Early morning beach walk in Bicheno. Saw the blowhole, a structure where incoming waves are channeled under a rock and through a hole in the top to make a spout, sometimes 5 meters high. The winds were low and the waves were small, so the spout was too, but still pretty cool.
I learned that a “track” was not the habitat of the nylon and spandex attired, but means either a footpath or a trail. We followed the Bicheno shoreline version several kilometers before breakfast.
Back at the backpacker hotel I had a chat with Ena, a young Japanese woman I saw pouring over map. I had noticed her the previous evening because of the feathers in her long hair and the fascinatingly flowy and colorful clothing she was wearing. I Invited her to join Veronica and my planned trip to Freycinet NP and she was ecstatic to have a plan for the day and some company. She looked like I have felt for the past few days.
Veronica drove up more beautiful coast to the Freychinet Peninsula and National Park. We followed a well-groomed and easily navigable track up though the eukalyptus forest and to the Wineglass Bay lookout. Again, the route was measured by “return time,” rather than linear distance, but it did mention that we ascended 400 meters and 300 stairs. The steps were natural stones arranged to make an uneven staircase. The stones are like granite (pink feldspar and white quartz, black mineral) but had no mica, so I think the rock type has another name. Little help? Lichens on surfaces darkened many areas of the boulders, and the overall effect was very pretty.
There were lots of enormous, precarious looking boulders perched on outcrops over the trail, and fascinating erosion patterns looked like enormous finger holes in a bowling ball. Others made caves.
Ena reminded me of one or two friends from the very early ‘70’s who tryly were flower children. Perhaps she’s actually a Buddist, but she seems to have a connection with the natural world that is unlike that of anyone I currently know. She touched every tree, collected leaves, branches, seed pods and feathers (the latter she put in her long braids), and when she lay on the beach, she seemed to absorb the energy of the Universe. It was fascinating to watch, and even though there was a substantial language barrier, we had a great time together. When she told me she was from Hiroshima it surprised me, but of course the city has risen fromthe ashes. My association with the name is still stuck in 1945.
We reached the lookout to see lots of photo-snapping tourists (including us) and the beach below us. A sign had said it was one of the “10 most beautiful beaches in the world,” but there was no citation.
I convinced Veronica and Ena to walk the extremely steep track “1.5 hours return” down to the water. The beach was truly magnificent - fine white sand, turquoise water, orange crusted rocks, and a mountain backdrop. Chilly wind and ambient 21°C temp dissuaded me from swimming but some intrepid folks were inthe water.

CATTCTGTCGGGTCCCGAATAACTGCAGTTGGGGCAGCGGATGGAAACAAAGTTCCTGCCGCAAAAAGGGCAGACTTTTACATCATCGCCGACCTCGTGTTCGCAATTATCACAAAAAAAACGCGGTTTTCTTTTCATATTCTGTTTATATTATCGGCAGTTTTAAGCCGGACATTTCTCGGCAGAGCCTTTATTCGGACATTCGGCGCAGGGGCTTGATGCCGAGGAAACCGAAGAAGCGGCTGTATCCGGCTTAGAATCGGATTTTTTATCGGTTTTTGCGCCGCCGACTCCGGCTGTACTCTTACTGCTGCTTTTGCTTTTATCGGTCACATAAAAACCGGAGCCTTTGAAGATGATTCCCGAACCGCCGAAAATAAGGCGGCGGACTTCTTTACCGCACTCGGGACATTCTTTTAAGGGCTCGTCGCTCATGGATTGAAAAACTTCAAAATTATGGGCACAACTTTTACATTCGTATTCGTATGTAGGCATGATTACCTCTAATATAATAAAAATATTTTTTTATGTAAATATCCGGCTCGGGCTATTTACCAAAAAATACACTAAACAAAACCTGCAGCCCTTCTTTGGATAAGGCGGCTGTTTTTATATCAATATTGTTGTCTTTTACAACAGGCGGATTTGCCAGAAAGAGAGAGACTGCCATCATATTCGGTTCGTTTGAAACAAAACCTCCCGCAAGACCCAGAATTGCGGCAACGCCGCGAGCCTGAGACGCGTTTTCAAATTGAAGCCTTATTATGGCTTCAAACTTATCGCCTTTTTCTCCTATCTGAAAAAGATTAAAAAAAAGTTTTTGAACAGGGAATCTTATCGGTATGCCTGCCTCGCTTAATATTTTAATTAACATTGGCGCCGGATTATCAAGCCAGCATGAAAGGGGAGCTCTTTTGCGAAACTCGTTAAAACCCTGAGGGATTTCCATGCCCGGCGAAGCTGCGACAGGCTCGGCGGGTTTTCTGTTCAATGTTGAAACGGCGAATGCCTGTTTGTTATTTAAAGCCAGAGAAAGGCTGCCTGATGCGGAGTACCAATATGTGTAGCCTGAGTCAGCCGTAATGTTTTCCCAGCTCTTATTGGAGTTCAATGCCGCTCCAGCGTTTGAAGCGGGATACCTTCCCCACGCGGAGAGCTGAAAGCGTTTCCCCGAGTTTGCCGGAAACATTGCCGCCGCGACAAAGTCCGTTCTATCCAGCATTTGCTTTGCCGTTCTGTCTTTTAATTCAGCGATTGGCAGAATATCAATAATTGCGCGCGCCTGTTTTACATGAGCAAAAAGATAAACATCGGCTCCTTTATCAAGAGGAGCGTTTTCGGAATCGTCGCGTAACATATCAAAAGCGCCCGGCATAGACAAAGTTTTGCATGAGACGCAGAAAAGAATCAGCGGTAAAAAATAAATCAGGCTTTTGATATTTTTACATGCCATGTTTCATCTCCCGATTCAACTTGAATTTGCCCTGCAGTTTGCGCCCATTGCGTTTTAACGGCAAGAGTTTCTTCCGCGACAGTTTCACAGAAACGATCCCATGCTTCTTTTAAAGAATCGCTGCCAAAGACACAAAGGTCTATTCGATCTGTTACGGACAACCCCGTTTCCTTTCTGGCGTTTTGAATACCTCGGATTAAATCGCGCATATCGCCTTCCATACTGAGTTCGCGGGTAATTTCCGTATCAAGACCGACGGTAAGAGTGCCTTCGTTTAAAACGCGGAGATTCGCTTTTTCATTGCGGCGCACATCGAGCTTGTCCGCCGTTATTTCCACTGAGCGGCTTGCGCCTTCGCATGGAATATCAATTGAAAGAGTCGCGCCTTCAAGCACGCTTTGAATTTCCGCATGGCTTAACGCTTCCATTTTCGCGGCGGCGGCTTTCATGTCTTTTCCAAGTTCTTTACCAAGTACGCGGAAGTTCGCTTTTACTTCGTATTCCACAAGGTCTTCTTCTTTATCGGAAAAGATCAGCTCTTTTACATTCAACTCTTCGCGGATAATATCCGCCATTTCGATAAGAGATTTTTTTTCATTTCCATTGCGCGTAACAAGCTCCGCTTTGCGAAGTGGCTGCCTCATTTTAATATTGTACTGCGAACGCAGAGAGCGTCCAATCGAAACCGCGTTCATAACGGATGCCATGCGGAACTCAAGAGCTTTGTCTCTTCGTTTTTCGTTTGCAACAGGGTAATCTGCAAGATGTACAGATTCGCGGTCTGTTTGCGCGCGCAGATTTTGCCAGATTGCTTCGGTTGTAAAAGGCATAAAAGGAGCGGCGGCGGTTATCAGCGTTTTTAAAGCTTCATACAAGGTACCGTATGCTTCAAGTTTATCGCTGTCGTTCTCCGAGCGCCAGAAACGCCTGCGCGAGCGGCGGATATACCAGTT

We shared lunch I packed and some food Ena brought (stir-fry with veggies and rice and avocado which she wrapped in Nori), after which V and I walked along the windswpt sand, noting all sorts of biological wonders along the shore.
In addition to lots of shore irds, including some remarkably un-skittish oyer catchers, there were Interesting unidentified clear blobs atop bright blue blobs with blue tentacles. The blobs (jellies of some species) were only a few centimeters across, but some of the tentacles stretched over 30 cm. No photos, becuase they just looked like shrivled blue lumps of plastic. Gorgeous colors!
While Ena meditated, I walked to end of beach, about 1km(?) to a tiny peaceful cove where wind was less evident. I was thinking it felt like avgood spot to camp, then saw a tent and a tatted dreadlocked couple. He was shooting with a fancy camera, she lying on the beach reading. Later on the hike out I crossed paths with two groups of three hiking in with full packs, a couple, and a Taiwanese guy who had spent the previous night at the backpacker hotel. All were heading in to camp and hike the peninsula loop (3 days recommended). I want to do that!!!
On our return trip, I wanted to hike the smaller loop trail (of course I did) that was clocked at 3.5 hours, but my companions preferred to head back to car.
V wanted to walk the other half of the Bichonet beach loop so we could get to the fairy penguin rookery and see the birds as they returned from their daily fishing expedition to feed their checks. Ena had said she’d seen them the day before between 4-5 o’clock. We walked the 1.5 km (we checked a printed map) to Governor’s island crossing a sandbar at low tide, around 5:30. We sat on the windy bluffs amid the penguin burrows housing invisible-to-us penguin chicks until about 6:45, knowing full well the penguin parents would not return until dusk, which would be about 8 or 8:30. Headed home before the sandbar was inundated, watching the gorgeous light on the gorgeous landscape. We never saw the penguins.
This was the best day so far.